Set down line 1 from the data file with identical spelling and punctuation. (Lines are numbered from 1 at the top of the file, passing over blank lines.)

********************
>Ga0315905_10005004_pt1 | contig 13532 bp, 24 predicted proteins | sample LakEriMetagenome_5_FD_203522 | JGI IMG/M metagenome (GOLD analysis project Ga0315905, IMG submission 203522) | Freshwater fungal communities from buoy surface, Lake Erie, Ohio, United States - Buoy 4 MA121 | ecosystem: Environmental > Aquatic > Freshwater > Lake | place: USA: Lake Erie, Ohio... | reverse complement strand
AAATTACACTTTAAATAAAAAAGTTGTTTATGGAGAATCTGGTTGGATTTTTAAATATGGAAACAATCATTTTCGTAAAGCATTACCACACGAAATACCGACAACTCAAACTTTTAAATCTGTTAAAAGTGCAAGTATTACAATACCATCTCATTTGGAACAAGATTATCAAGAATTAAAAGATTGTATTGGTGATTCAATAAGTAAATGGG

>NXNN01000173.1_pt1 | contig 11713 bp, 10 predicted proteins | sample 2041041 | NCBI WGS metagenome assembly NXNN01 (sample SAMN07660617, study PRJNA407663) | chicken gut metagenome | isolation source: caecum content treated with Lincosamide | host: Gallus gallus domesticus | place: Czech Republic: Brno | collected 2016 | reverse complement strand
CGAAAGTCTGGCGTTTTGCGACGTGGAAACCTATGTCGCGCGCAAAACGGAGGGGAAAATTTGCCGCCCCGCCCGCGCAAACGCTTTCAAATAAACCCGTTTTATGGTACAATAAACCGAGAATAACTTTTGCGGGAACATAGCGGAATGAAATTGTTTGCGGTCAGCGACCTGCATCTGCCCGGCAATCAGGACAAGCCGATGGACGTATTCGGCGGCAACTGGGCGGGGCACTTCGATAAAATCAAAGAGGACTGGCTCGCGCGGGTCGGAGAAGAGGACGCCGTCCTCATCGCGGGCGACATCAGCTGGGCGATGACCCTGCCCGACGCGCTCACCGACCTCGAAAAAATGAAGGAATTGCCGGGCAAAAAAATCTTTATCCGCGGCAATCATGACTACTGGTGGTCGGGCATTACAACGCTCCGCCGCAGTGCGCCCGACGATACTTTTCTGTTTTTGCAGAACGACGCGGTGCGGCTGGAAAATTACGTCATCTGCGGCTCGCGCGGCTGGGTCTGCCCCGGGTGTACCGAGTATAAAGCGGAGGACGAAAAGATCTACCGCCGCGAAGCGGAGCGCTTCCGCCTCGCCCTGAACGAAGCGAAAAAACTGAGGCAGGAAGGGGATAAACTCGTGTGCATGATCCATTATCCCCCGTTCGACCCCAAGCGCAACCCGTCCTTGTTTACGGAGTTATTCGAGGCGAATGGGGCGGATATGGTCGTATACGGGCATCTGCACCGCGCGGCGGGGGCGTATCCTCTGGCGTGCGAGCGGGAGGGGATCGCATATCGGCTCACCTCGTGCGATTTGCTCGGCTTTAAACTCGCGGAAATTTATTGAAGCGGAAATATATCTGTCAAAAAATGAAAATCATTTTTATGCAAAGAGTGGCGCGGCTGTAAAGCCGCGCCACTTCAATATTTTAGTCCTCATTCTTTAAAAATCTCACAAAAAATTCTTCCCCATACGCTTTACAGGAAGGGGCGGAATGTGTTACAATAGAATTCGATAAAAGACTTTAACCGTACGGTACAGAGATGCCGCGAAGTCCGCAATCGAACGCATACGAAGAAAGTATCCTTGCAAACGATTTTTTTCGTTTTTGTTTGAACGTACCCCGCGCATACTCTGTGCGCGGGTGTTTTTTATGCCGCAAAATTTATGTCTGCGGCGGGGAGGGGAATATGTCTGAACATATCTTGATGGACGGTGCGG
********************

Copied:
>Ga0315905_10005004_pt1 | contig 13532 bp, 24 predicted proteins | sample LakEriMetagenome_5_FD_203522 | JGI IMG/M metagenome (GOLD analysis project Ga0315905, IMG submission 203522) | Freshwater fungal communities from buoy surface, Lake Erie, Ohio, United States - Buoy 4 MA121 | ecosystem: Environmental > Aquatic > Freshwater > Lake | place: USA: Lake Erie, Ohio... | reverse complement strand